eco204_summer_2009_practice_problem_23_solution

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Unformatted text preview: University of Toronto, Department of Economics, ECO 204 Summer 2009 S. Ajaz Hussain ECO 204 Summer 2009 S. Ajaz Hussain Practice Problems 23 Solutions Please help improve the course by sending me an email about typos or suggestions for improvements Question 1 The actuarially fair price of insurance was derived using the argument that if an insurance company is to ensure that it has sufficient funds on its books to cover payout then: Funds on books = Expected Payout Insurance premium on books = Expected insurance claims (Price per dollar of insurance)(Insurance amount) = (Probability of loss)(Insurance amount) Price per dollar of insurance = Probability of loss In this question you will derive the same result through a different approach. Suppose all customers of an insurance company purchase an insurance policy worth $X. That is, if the "event" (such as an accident, fire or death) occurs, the insurance company will pay the customer $X. Let the probability of the event be p. Suppose the insurance policy premium is $P (don't confuse P and p, the probability of loss). That is, $P is what the customer pays the insurance company to purchase the insurance policy $X. This implies that the price per dollar of insurance is $P = price per dollar of insurance * $X Denote the price per dollar of insurance as "price/$". (a) What are the expected profits of the insurance company? Answer: The expected profits of the insurance company are calculated as follows: if the customer does 1 University of Toronto, Department of Economics, ECO 204 Summer 2009 S. Ajaz Hussain not have an "accident" (which happens with probability 1 p) the company collects the premium. Similarly, if the customer has an "accident" (which happens with probability p) the company collects the premium but then pays the insurance claim: E = (Probability of no event)*(Premium) + (Probability of event)*(Premium Claim) E = (1 p) $P + p ($P $X) E = $P p $P + p $P p $X E = $P p $X (b) Suppose the insurance industry is perfectly competitive. What are the expected profits in the long run? Prove that the price per dollar of insurance is the probability of loss. Answer: If the insurance company is competitive, in the long run, expected profits must be 0. Thus: E = $P p $X = $0 $P = p $X But $P = (price per dollar of insurance) $X (price per dollar of insurance) $X = p $X price per dollar of insurance = p This is actuarially fair insurance: your price per dollar of insurance is equal to your probability of an "event". When we say your probability of an "event", it really means, the probability of others like you. For example, if you are a hormonally over laden teenager, the insurance company uses the frequency data for all teenagers to attach a probability that you, a teenager, will get into (say) a car accident. Thus if 10% of all teenagers have a car accident, it is fair to say that you have a 10% chance of getting into a car accident. The insurance company will charge you $0.10 per dollar of insurance. By the way, observe how you're being "priced" on the basis of which "group" you belong to. If this sounds like discrimination, that's because it is. In fact, it is legal to discriminate on the basis of groupings when it comes to insurance, but not when it comes to (say) hiring. Question 2 (20072008 Test 2 question) Mr. S. Hussein, a distant relative of Saddam Hussein, owns a very expensive home worth $1.5m 2 University of Toronto, Department of Economics, ECO 204 Summer 2009 S. Ajaz Hussain Saddam left Mr. S. Hussein a vast sum of money). Mr. A. Hussain, unrelated to Saddam Hussein, owns a cheap home (more like a hut actually) worth $10,000. A newspaper reporter creates a scandal by reporting that the price per dollar of insurance is the same for Mr. S. Hussein and Mr. A. Hussain. She argues that the insurance company is discriminating against Mr. A. Hussain. As the economist lawyer representing the insurance company, can you give a simple explanation for why Hussein and Hussain may be paying the same price per dollar of insurance? A two sentence answer suffices. Answer: Under actuarially fair pricing, the price per dollar of insurance is the probability of loss. Thus, Hussein and Hussain may be paying the same price per dollar of insurance because their probability of loss is the same. Question 3 (20082009 Final Exam Question) As you walk through Toronto's Pearson airport to catch a flight to Paris, you see a booth selling flight insurance for $12. If you die on the flight, the insurance company will pay your family $200,000. As of 2009 the probability of dying flying was 1 in 1.1 million. What is the price per dollar of insurance? Should you buy the policy? State any assumptions. Answer: The price per dollar of insurance is $12/$200,000 = 0.00006. If the insurance policy is actuarially fair, it should equal the actual probability of dying flying. The actual probability is 1/1,100,000 = 0.0000009. Since the price/$ of insurance > probability of death, you should not buy the insurance policy. Question 4 (20082009 Final Exam Question) When booking a one way flight on Air Canada, you have the option of purchasing a travel insurance policy "On My Way" for $25. Here is the description on Air Canada's website: For $25, get extra protection in case of flight delays or disruptions that are beyond the airline's responsibility or control. On My Way offers aroundtheclock priority rebooking service, a hotel if needed, and much more for only a small fee. Under actuarially fair insurance, what is the "benefit" of the On My Way travel insurance program for a passenger traveling one way from Toronto to NYC? According to Flightstats.com, 86% of flights from Toronto to NYC are on time. Answer: Let the benefit of "On My Way" be $X. If you purchase insurance, the price per dollar of insurance is 25/X. Under actuarially fair insurance this must equal the probability of the "event" which in this case is delay or cancellation which happens with probability 14%. Under actuarially fair insurance: 3 University of Toronto, Department of Economics, ECO 204 Summer 2009 S. Ajaz Hussain 25/X = 0.14 X = 25/0.14 $179 Thus, a traveler who purchases the "On My Way" program thinks the benefit will be $179. Thus, Air Canada is valuing the round the clock priority rebooking service and maybe a hotel at $179. Sounds like a scam. Question 5 (20082009 Final Exam Question) Proctor and Grumble (P&G), a risk neutral decision maker, must decide whether to develop and release a new shampoo "Shine on you" targeted at bald men. If P&G does not develop the shampoo, the outcome is $0m. If P&G develops the shampoo, R&D costs will be $100m and when released into the market, it will be a success (S) with probability 0.6 or a failure (F) with probability 0.4. If the shampoo is a success, gross revenues (before R&D costs) are estimated to be $500m. On the other hand, if the shampoo is a failure, gross revenues (before R&D costs) are estimate to be $0m. (a) Draw P&G's decision tree and indicate whether the shampoo should be developed. Answer See decision tree below, where the EV of the decision are shown: EV(develop and release) = $200m > $0m = Value of no development. Hence P&G should develop and release the shampoo. 4 University of Toronto, Department of Economics, ECO 204 Summer 2009 S. Ajaz Hussain (b) P&G's statistics consultant thinks the probability of success may not be accurate (i.e. there is some margin of error). What is the lowest probability of success for which P&G will choose to develop and release the shampoo product? Answer Let us calculate the "threshold" probability of success needed to make the decision to develop and release the shampoo. Suppose we denote the probability of success as P(S) = p and the probability of failure as: P(F) = 1 p. What is the lowest p for P&G to develop and release the shampoo? It is: EV(develop and release) > 0 400 p + (1 p)(100) > 0 400 p (1 p)(100) > 0 400 p 100 + 100p > 0 500 p > 100 p > 100/500 p > 0.2 Thus, as long as the probability of success is at least 20%, P&G's decision will be to develop and release the shampoo. At the same time, if P(S) is such that 0.6 < P(S) 1, P&G will decide to develop and release the shampoo. Thus the decision to develop and release the shampoo is "robust" to p = 0.6 0.4 or a 40% margin of error in the probability of success. P&G would have to be really off in their estimate of P(S) to make the wrong decision. (c) [This part can be answered without answering parts (a) (b)]. Suppose a marketing company has developed a perfect (100% accurate) test for new products. The test results can be positive (+) or negative (). Fill in the entries in the two way classification table below: S F Total + Total 100 5 University of Toronto, Department of Economics, ECO 204 Summer 2009 S. Ajaz Hussain Answer First we know from the beginning of the question that: P(S) = 0.6 or 60% P(F) = 0.4 or 40% Since the test is 100% accurate, it must be "+" 60% of the time and "" 40% of the time. Thus, the entries should be: S F Total + 60 0 60 0 40 40 Total 60 40 100 (d) Draw the P&G's decision tree if it makes the decision with the perfect test in part (c). Answer Here is the decision tree with the perfect test. (e) What is the value of a "perfect test"? Show your calculations. Answer 6 University of Toronto, Department of Economics, ECO 204 Summer 2009 S. Ajaz Hussain The EV of making a decision with a perfect test is $240m. From part (a), the EV of the decision without a test was $200m. Hence: Value of Information = EV(Decision with Information) EV(Decision without information) Value of perfect test = $240m $200m Value of perfect test = $40m Question 6 (Summer 2008 Final Exam Question) For the last five years, Blue Hat Software has successfully marketed a software package. Recently, sales have begun to slip because the software is incompatible with a number of popular application programs. Thus, Blue Hat Software's future profits are uncertain. In the software's current form, managers forecast three different scenarios: maintain current profits of $2m with probability 0.2; a slip in profits to $0.5m with probability 0.5; or losses of $1m. Alternatively, Blue Hat Software can develop a compatible version of its software. Depending on development cost, this strategy is predicted to yield either $1.5m, $1.1m, $0.8m or $0.6m with equal probability. What is Blue Hat Software's optimal strategy? Show all steps and calculations using a decision tree. State all assumptions. Answer: I won't draw the tree, resorting instead to a numerical calculation. We have to compare: EV(No Redesign) with EV(Redesign). Now: EV(No Redesign) = 0.2(2) + 0.5(0.5) + 0.3(1) = $0.35m EV(Redesign) = 0.25(1.5 + 1.1 + 0.8 + 0.6) = $1m Since EV(Redesign) > EV(No Redesign) Blue Hat should forge ahead with the redesign, so long as the cost of redesign is less than EV(Redesign) EV(No Redesign). Question 7 (20072008 Test Question) "HeyJazz Mining Company" has the option to purchase land. The seller's best and final price is $3 million. If the land has commercial mineral deposits, "HeyJazz Mining Company" estimates its value at $5 million. If there are no deposits, the estimated value is $2 million. "HeyJazz Mining Company" believes that the chance of mineral deposits is 5050. 7 University of Toronto, Department of Economics, ECO 204 Summer 2009 S. Ajaz Hussain (a) Should "HeyJazz Mining Company" purchase the land? Answer: You can do this question by drawing a tree if you want. You have to compare the EV(not purchasing land) against the EV(purchasing land). EV(Not purchasing land) = $0 EV(purchasing land) = 0.5($5m) + 0.5($2m) $3m = $0.5m Since EV(purchasing land) > EV(Not purchasing land "HeyJazz Mining Company" should purchase the land. (b) The seller has agreed to let "HeyJazz Mining Company" take samples from the land. Based on past experience, if there are minerals present, the samples will be "positive" 80% of the time. If no minerals are present, the samples will (falsely) give a favorable reading 40% of the time. Fill the table below and determine whether "HeyJazz Mining Company" should purchase the land and how much it should pay for the test. Positive (+) Negative () Total 50 50 Minerals No Minerals Total 100 Answer: First, fill in the table. We know that if there are minerals, the test is "+" 80% of the time. Thus: P(+|M) = 0.8. This implies: Positive (+) Negative () Total 8 Minerals 40 No Minerals Total 50 50 100 University of Toronto, Department of Economics, ECO 204 Summer 2009 S. Ajaz Hussain In turn, this implies: Positive (+) Negative () Total Next, we know that when there are no minerals the test gives a false "+" reading 40% of the time. Thus: Positive (+) Negative () Total From which: Positive (+) Negative () Total Minerals 40 10 50 No Minerals 20 30 50 Total 60 40 100 Minerals 40 10 50 50 No Minerals 20 Total 60 100 Minerals 40 10 50 50 No Minerals Total 100 Now, we need to compare the EV of purchasing land with information versus the EV of purchasing land without information (part (a)). The tree and its solution is: 9 University of Toronto, Department of Economics, ECO 204 Summer 2009 S. Ajaz Hussain Please note cost of purchasing land has been subtracted from expected payoffs. The company should purchase the land as long as the test does not cost more than $0.6m $0.5m = $0.1m. Question 8 Suppose that Natasha's utility function is given by u(I) = 10I , where I represents annual income in thousands of dollars. (a) Is Natasha risk loving, risk neutral, or risk averse? Explain. Answer: Natasha is risk averse. This is because she has a concave utility function (first derivative is positive and the second derivative is negative). (b) Suppose that Natasha is currently earning an income of $40,000 (I = 40) and can earn that income next year with certainty. She is offered a chance to take a new job that offers a 0.6 probability of earning $44,000, and a 0.4 probability of earning $33,000. Should she take the new job? Answer: The utility of her current salary is 4000.5, which is 20. The expected utility of the new job is EU = (0.6)(4400.5 ) + (0.4)(3300.5 ) = 19.85 which is less than 20. Therefore, she should not take the job. (c) In part (b), would Natasha be willing to buy insurance to protect against the variable income associated with the new job? If so, how much would she be willing to pay for that insurance? (Hint: What is the risk premium?) 10 University of Toronto, Department of Economics, ECO 204 Summer 2009 S. Ajaz Hussain Answer: Assuming that she takes the new job, Natasha would be willing to pay a risk premium equal to the difference between $40,000 and the utility of the gamble so as to ensure that she obtains a level of utility equal to 20. We know the utility of the gamble is equal to 19.85. Substituting into her utility function we have, 19.85 = (10I)0.5 and solving for I we find the income associated with the gamble to be $39,410. Thus, Natasha would be willing to pay for insurance equal to the risk premium, $40,000 $39,410 = $590. Question 9 Suppose that two investments have the same three payoffs, but the probability associated with each payoff differs, as illustrated in the table below: Payoff $300 $250 $200 Probabilities for Investment A 0.10 0.80 0.10 Probabilities for Investment B 0.30 0.40 0.30 (a) Find the expected return of each investment. Answer: The expected value of the return on investment A is EV = (0.1)(300) + (0.8)(250) + (0.1)(200) = $250. The expected value of the return on investment B is EV = (0.3)(300) + (0.4)(250) + (0.3)(200) = $250. (b) Jill has the utility function U = 5I , where I denotes the payoff. Which investment will she choose? Answer: Jill's expected utility from investment A is EU = 0.1(5*300) + 0.8(5*250) + 0.1(5*200) = 1,250. Jill's expected utility from investment B is EU = 0.3(5*300) + 0.4(5*250) + 0.3(5*200) =1,250. Since both investments give Jill the same expected utility, she will be indifferent between the two. (c) Ken has the utility function U = 5I . Which investment will he choose? 11 University of Toronto, Department of Economics, ECO 204 Summer 2009 S. Ajaz Hussain Answer: Ken's expected utility from investment A is: EU = 0.1(5*300)0.5 + 0.8(5*250)0.5 + 0.1(5*200)0.5 = 35.32. Ken's expected utility from investment B is: EU=0.3(5*300)0.5 + 0.4(5*250)0.5 + 0.3(5*200)0.5 = 35.25. Ken will choose investment A since it has a higher expected utility. (d) Laura has the utility function U = 5I 2 . Which investment will she choose? Answer: Laura's expected utility from investment A is: EU = 0.1(5*300*300) + 0.8(5*250*250) + 0.1(5*200*200) = 315,000. Laura's expected utility from investment B is: EU = 0.3(5*300*300) + 0.4(5*250*250) + 0.3(5*200*200) = 320,000 Laura will choose investment B since it has a higher expected utility. Question 10 As the owner of a family farm whose wealth is $250,000, you must choose between sitting this season out and investing last year's earnings ($200,000) in a safe money market fund paying 5.0% or planting summer corn. Planting costs $200,000, with a sixmonth time to harvest. If there is rain, planting summer corn will yield $500,000 in revenues at harvest. If there is a drought, planting will yield $50,000 in revenues at harvest. As a third choice, you can purchase AgriCorp droughtresistant summer corn at a cost of $250,000 that will yield $500,000 in revenues at harvest if there is rain, and $350,000 in revenues at harvest if there is a drought. You are risk averse and your preferences for family wealth (W) are specified by the relationship U(W ) = W . The probability of a summer drought is 0.30 and the probability of summer rain is 0.70. Which of the three options should you choose? Explain. Answer: You need to calculate expected utility of wealth under the three options. Wealth is equal to the initial $250,000 plus whatever is earned on growing corn, or investing in the 12 University of Toronto, Department of Economics, ECO 204 Summer 2009 S. Ajaz Hussain safe financial asset. Expected utility under the safe option allowing for the fact that your initial wealth is $250,000 is: EU = (250,000 + 200,000(1 + .05)).5 = 678.23 Expected utility with regular corn, again including your initial wealth: EU = 0.7(250,000 + (500,000 200,000)).5 + 0.3(250,000 + (50,000 200,000)).5 EU = 519.13 + 94.87 = 614. Expected utility with droughtresistant corn, again including your initial wealth: E(U) = 0.7(250,000 + (500,000 250,000)).5 + 0.3(250,000 + (350,000 250,000)).5 EU = 494.975 + 177.482 = 672.46 You should choose the option with the highest expected utility, which is the safe option of not planting corn. 13 University of Toronto, Department of Economics, ECO 204 Summer 2009 S. Ajaz Hussain 14 ...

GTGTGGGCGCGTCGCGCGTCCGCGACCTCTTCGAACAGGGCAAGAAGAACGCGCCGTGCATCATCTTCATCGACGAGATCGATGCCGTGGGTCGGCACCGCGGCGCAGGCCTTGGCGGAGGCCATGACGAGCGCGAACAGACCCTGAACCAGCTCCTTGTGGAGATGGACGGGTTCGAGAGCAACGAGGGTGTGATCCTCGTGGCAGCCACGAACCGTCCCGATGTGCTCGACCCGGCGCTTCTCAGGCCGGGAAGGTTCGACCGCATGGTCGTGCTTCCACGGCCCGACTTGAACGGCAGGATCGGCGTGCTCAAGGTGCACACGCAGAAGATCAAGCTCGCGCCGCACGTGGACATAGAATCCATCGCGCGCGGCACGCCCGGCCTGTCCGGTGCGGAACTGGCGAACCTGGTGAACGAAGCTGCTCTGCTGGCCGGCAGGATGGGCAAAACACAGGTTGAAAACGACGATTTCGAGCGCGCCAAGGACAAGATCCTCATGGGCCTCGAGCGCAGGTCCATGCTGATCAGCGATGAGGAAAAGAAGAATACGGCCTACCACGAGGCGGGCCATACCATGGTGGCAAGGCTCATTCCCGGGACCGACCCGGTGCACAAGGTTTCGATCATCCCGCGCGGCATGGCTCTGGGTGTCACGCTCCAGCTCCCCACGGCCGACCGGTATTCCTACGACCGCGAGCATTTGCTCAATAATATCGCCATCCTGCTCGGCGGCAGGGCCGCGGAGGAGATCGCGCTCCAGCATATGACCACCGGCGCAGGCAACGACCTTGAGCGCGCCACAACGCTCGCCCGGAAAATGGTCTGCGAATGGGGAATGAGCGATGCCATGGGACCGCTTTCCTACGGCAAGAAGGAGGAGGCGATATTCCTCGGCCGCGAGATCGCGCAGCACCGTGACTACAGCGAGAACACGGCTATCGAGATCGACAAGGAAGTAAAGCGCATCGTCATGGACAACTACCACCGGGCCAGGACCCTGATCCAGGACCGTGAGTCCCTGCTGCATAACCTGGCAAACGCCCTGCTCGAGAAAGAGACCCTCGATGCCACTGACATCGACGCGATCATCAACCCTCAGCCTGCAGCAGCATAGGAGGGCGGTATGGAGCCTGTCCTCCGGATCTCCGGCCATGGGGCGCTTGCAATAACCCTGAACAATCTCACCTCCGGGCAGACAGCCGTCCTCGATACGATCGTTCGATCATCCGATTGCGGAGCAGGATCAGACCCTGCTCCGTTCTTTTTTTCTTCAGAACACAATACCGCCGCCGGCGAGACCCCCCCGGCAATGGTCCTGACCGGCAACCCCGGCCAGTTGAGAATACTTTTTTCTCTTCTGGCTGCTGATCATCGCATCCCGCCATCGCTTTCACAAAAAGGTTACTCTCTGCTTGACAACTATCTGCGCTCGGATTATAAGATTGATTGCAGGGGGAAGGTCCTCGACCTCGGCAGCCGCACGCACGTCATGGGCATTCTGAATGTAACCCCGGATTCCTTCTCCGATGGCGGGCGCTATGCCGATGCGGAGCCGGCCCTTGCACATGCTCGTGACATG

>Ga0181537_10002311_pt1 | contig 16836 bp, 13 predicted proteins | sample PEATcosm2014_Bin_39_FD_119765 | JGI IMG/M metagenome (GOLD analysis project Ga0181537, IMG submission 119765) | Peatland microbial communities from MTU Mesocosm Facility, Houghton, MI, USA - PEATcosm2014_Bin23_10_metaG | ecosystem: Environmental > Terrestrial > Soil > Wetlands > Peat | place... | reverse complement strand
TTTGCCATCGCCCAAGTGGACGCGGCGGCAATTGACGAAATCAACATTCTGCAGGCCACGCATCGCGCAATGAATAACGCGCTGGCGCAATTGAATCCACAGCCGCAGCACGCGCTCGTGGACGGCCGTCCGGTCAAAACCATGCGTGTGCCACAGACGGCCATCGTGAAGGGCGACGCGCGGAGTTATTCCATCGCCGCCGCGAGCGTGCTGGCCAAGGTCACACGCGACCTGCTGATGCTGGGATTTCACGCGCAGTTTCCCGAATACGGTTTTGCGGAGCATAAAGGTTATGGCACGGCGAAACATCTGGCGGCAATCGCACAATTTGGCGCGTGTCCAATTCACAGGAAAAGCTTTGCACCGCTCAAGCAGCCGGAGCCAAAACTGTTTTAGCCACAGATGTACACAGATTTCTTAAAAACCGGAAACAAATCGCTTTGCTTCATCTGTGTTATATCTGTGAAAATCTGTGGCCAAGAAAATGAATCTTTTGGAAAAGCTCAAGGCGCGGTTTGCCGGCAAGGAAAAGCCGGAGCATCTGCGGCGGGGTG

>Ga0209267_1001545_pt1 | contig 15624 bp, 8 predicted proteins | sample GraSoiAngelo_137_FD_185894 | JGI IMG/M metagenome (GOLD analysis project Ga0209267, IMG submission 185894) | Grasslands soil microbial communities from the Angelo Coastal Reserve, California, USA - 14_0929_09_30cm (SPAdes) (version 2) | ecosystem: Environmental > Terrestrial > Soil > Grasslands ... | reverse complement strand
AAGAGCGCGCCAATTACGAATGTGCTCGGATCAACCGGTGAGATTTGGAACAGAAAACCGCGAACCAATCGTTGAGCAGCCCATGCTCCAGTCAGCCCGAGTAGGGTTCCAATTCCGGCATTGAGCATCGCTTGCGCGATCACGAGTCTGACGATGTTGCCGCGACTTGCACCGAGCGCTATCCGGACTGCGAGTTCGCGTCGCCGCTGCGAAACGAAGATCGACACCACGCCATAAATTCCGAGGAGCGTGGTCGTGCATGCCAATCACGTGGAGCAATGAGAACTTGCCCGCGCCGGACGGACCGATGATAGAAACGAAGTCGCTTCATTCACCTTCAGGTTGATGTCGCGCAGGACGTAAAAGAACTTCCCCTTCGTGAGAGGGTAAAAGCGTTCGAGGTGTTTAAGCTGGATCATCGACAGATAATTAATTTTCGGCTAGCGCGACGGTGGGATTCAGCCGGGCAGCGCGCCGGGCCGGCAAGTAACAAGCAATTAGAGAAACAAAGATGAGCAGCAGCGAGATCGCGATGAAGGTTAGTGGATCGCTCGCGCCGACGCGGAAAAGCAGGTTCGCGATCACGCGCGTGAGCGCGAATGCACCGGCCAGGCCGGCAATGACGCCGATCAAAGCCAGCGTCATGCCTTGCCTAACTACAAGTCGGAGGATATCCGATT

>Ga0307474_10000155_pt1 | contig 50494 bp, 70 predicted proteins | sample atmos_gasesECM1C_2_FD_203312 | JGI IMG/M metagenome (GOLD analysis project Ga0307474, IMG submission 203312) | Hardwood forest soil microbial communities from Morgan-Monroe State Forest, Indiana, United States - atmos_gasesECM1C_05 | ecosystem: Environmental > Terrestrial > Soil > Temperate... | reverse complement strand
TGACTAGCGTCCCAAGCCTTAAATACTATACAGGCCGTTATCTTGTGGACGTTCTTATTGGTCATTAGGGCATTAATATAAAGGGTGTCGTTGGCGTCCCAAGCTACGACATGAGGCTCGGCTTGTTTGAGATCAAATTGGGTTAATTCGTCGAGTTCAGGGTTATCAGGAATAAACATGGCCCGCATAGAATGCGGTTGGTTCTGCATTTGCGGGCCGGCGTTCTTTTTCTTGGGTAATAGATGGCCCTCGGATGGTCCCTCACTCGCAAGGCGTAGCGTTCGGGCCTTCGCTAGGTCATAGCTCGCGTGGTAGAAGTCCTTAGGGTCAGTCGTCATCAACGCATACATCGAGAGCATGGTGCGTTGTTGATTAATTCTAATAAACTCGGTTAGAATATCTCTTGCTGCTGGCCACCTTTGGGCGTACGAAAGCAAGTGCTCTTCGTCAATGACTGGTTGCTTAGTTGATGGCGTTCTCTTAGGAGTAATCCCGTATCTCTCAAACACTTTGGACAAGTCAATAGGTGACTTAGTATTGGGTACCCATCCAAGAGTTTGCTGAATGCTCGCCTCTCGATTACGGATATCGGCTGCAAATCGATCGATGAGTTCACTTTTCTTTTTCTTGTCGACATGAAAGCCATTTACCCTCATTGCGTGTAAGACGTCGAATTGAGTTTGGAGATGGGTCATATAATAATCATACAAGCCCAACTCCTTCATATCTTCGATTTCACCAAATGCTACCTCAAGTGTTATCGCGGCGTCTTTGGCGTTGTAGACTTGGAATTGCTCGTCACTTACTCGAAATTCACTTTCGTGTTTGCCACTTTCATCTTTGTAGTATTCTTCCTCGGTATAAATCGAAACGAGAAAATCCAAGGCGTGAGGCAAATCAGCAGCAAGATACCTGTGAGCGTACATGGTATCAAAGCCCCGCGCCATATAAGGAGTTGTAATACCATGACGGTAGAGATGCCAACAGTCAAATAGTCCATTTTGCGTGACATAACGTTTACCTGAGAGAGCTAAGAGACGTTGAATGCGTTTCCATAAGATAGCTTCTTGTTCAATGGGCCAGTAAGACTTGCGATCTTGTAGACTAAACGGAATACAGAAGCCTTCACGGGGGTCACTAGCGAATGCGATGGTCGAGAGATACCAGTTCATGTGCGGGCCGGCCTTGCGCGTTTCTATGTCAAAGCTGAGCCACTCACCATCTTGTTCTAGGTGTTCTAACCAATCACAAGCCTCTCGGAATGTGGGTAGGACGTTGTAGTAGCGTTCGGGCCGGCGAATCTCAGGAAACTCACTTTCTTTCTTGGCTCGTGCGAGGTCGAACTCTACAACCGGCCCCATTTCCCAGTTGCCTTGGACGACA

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This note was uploaded on 05/02/2011 for the course ECO 204 taught by Professor Hussein during the Fall '08 term at University of Toronto- Toronto.